The Penguin Parade was the highlight of the trip, was to see the world’s smallest penguin drifted ashore after sunset waddling from the sea to their land based nests. No photographing was permitted, said not to frighten the cuties. Tourists were sitting on the benches in front of the beach, exclaimed excitingly when the penguins appeared. Interestingly, when the 1st penguin was drifted ashore, it would stand facing the beach, waited till rest of the penguins gathered and queuing up in discipline before marching to their nests like an army troop.

Thursday, March 19, 2009

Australia – Ayers Rock (Uluru)

Amazed what a manmade wonder was done on this barren desert. Various range of hotels are constructed in Yulara Resort, basic facilities are well established. Post office, bank, supermarket, restaurants and free shuttle buses are available, water supply is clean and power supply is stable.

The scorching heat is quite uncomfortable. We were welcomed by millions of flies since landing at the airport. It was disturbing and irritating. The China made head covering “fly net” was the most popular “souvenir”, costs AUD10!

The aerial view from the plane shows an immense arid flat area in the central Australia. The Ayers Rock (Uluru), the world’s largest piece of rock, emerged oddly and its ochre red is eyes catching. Acc’ to Lonely Planet, it’s believed that 2/3 of the rock is beneath the sand.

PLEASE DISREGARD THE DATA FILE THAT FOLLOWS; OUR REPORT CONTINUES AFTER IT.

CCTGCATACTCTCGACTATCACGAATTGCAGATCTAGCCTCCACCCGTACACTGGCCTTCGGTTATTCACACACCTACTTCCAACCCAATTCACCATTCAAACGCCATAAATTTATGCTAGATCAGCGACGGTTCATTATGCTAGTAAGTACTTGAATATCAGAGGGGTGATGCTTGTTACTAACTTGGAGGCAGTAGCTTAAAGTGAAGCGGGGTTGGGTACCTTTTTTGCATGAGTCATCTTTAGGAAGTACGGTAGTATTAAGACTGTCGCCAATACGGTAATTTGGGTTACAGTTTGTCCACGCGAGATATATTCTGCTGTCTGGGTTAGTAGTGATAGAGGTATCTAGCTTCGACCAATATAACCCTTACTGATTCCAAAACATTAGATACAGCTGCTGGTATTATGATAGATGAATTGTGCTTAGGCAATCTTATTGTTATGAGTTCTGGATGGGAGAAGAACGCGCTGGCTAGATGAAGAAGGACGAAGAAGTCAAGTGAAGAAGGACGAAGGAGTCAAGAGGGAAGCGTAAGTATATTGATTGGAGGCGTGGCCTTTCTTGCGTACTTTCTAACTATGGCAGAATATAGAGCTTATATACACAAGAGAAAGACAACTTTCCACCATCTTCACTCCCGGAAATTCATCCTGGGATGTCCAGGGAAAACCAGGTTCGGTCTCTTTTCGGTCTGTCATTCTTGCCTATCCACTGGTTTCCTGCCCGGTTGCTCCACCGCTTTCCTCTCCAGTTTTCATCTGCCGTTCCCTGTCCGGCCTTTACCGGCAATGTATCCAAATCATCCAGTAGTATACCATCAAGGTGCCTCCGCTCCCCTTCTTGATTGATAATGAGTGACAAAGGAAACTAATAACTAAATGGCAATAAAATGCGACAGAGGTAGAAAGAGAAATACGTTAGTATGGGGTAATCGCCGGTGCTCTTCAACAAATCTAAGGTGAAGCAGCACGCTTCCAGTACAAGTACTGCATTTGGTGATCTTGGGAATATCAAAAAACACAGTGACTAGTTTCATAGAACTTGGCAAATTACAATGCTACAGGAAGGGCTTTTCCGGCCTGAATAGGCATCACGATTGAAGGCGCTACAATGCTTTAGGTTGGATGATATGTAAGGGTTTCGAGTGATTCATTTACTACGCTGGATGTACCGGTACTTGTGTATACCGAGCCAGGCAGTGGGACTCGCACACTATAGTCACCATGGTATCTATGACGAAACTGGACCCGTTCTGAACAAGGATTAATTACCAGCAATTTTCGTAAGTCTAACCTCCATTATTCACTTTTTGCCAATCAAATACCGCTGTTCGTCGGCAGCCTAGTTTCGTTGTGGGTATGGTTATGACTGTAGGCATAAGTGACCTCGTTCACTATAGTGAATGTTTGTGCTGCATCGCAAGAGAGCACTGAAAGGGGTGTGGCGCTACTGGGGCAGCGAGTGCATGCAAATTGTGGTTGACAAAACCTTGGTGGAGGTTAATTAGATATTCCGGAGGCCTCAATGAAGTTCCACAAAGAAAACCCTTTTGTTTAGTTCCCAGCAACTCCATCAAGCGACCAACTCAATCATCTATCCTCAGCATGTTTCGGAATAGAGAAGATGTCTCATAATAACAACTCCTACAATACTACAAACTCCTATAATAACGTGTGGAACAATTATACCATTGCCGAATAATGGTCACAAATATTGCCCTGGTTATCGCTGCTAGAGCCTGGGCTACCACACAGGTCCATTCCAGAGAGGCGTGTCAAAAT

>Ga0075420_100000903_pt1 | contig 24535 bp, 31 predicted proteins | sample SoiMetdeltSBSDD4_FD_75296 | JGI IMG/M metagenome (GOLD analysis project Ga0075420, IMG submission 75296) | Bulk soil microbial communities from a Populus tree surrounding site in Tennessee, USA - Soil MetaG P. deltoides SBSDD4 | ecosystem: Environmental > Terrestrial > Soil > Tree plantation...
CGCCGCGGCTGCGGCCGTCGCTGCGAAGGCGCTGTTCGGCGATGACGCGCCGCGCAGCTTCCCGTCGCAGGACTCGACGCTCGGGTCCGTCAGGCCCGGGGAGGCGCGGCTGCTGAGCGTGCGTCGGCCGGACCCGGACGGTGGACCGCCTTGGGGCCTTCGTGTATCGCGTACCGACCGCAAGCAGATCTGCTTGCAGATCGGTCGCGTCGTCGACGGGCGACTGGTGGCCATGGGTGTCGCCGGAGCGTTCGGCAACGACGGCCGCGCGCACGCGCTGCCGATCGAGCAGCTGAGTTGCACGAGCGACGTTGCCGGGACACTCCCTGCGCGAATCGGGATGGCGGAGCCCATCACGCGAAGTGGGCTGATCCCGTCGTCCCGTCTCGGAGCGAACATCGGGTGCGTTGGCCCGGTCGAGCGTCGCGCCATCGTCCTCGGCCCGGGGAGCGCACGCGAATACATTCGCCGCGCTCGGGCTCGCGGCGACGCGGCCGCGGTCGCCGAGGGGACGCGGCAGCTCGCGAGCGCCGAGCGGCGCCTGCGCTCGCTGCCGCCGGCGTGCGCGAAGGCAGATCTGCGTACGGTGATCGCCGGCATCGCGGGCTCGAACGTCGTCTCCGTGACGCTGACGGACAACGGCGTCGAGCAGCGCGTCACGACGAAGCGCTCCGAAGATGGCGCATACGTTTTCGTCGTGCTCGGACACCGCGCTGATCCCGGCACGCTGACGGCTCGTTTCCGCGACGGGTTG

The main attraction Uluru is a holy place to the aboriginals. Tourists are advised not to remove any rock or sand in this area. The tour guide said lots of tourists sent back their “stolen souvenir” when they deemed being cursed as rumours go.

I joined the 10km Uluru base walk the next morning, circumnavigating the rocks. The guide narrated the mystic stories about Kuniya (a woma python) and Liru (a poisonous snake), the conflicts between tribes. Of course, legends were always exaggerated. We were advised not to photograph any holy places, I didn’t know if camera could capture spirits. In order to compromise the income of community and the curiosity of some tourists, the climb to the holy Uluru is allowed, though discouraged by the Anangu people, the Aboriginal traditional owners of Uluru. Some indigenous paintings could still be seen in the caves.